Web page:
State prosecutors say Daniel Hughes also was ordered to pay restitution for his role in the theft of more than $2.5 million from the Arizona Department of Education, the U.S. Department of Education, the U.S. Department of Agriculture and the Federal Communications Commission.

The Bradley Academy of Excellence abruptly closed its doors in January 2018. Authorities then discovered the K-8 charter school had falsified its attendance records and Hughes was the architect of a scheme reporting fake students to the Arizona Department of Education to increase funding.

Learn more here.


12-year-old girl headed to ASU hopes to work for NASA at 16

AP

TEMPE — Alena Wicker has been thinking big since she was small. At age 4, she told her mother that she wanted to work for NASA someday.

Now, the 12-year-old has been accepted to Arizona State University and she hopes to become a NASA engineer by age 16.

Wicker told Phoenix TV station KPNX that she has always dreamed of being an engineer because throughout her life, she liked building things.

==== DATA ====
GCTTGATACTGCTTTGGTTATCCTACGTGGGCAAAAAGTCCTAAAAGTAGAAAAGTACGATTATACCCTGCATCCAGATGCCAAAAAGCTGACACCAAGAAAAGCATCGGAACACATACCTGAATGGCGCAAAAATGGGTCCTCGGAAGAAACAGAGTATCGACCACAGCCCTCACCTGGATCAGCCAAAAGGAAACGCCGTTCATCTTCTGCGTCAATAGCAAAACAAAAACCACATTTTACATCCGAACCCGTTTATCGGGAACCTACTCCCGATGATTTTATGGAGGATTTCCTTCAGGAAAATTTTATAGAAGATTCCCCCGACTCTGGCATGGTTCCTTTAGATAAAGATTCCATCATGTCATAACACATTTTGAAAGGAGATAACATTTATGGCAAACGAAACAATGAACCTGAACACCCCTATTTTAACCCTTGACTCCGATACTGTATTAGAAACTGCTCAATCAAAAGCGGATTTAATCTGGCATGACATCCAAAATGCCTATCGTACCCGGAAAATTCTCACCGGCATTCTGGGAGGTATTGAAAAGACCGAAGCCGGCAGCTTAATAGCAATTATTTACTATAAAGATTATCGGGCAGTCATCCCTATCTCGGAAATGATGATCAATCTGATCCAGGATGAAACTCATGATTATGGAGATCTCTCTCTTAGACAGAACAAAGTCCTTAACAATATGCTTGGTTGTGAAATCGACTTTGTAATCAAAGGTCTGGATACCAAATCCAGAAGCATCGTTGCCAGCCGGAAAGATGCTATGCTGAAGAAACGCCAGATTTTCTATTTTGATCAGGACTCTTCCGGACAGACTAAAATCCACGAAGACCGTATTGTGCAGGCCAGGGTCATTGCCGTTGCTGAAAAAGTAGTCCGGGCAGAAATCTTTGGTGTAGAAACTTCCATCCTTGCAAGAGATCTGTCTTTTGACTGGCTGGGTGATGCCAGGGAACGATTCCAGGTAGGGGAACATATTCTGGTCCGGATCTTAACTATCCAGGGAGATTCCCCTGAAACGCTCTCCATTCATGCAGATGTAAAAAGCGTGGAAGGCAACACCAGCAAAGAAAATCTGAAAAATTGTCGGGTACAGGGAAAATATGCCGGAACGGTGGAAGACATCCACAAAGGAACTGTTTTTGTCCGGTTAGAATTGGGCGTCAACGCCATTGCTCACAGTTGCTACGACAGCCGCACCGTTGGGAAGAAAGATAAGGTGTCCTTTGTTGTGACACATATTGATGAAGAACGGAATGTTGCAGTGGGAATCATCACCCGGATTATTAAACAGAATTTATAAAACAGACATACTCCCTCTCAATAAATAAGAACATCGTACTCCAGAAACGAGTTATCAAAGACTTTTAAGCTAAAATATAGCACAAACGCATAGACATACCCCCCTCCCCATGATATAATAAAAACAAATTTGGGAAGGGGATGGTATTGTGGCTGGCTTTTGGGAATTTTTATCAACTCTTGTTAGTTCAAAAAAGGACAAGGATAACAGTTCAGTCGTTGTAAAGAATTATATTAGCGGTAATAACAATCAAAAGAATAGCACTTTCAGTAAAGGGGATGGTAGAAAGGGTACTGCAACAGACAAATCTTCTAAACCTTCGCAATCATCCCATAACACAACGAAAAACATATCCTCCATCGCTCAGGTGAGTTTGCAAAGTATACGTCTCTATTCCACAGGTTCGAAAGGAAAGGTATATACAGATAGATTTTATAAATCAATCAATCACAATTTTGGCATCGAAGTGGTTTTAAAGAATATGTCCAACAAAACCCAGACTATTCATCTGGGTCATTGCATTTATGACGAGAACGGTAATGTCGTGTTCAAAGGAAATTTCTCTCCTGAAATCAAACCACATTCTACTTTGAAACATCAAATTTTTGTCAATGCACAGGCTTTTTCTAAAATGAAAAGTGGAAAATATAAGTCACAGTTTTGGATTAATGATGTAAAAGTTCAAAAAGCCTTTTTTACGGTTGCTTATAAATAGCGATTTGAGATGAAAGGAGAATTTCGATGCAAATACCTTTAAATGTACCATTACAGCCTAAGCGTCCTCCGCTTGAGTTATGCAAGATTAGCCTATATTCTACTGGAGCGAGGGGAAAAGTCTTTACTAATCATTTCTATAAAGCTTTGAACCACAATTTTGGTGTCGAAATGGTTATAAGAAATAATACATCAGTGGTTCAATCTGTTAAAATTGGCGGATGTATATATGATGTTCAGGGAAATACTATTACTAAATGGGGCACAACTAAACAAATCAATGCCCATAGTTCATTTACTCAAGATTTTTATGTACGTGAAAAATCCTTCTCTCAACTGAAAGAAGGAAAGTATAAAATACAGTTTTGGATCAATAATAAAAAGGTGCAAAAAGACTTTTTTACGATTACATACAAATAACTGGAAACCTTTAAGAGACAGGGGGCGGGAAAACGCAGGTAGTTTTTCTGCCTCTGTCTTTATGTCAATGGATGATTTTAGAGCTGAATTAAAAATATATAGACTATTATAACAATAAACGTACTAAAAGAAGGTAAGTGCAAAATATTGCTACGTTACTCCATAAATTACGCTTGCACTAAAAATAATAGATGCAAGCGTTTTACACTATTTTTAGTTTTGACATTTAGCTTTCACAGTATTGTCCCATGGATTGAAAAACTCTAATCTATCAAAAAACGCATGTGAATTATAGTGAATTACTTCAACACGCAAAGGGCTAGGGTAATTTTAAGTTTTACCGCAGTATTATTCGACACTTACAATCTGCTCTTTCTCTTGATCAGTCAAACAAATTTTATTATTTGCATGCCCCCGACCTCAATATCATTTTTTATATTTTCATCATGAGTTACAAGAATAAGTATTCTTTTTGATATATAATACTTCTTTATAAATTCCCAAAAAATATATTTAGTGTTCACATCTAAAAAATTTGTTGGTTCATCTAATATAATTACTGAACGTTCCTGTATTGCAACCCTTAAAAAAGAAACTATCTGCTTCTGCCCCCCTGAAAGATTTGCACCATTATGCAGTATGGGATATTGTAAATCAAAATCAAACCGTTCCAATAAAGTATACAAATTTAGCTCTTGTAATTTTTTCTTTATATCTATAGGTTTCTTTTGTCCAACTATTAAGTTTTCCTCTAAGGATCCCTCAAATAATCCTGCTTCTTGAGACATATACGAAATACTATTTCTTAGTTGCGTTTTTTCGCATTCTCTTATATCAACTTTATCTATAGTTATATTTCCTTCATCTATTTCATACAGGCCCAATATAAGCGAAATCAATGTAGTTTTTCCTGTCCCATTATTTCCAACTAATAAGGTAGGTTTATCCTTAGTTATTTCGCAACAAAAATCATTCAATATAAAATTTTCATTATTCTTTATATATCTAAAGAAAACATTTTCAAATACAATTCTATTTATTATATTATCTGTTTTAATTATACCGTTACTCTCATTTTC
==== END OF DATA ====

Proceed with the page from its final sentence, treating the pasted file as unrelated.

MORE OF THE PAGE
Daphne McQuarter says her daughter has always had an affinity for building and design. McQuarter says Alena will be double-majoring in astronomical and planetary science and chemistry at ASU.

Learn more here.


UA expanding in-person classes

AZPM

The University of Arizona announced on Monday that it plans to expand to Phase Three for in-person classes on March 29. Phase Three allows classes of up to 100 students to meet in-person.

The declining COVID-19 cases in Arizona and on campus allowed university officials to make the decision to move forward with more in-person classes.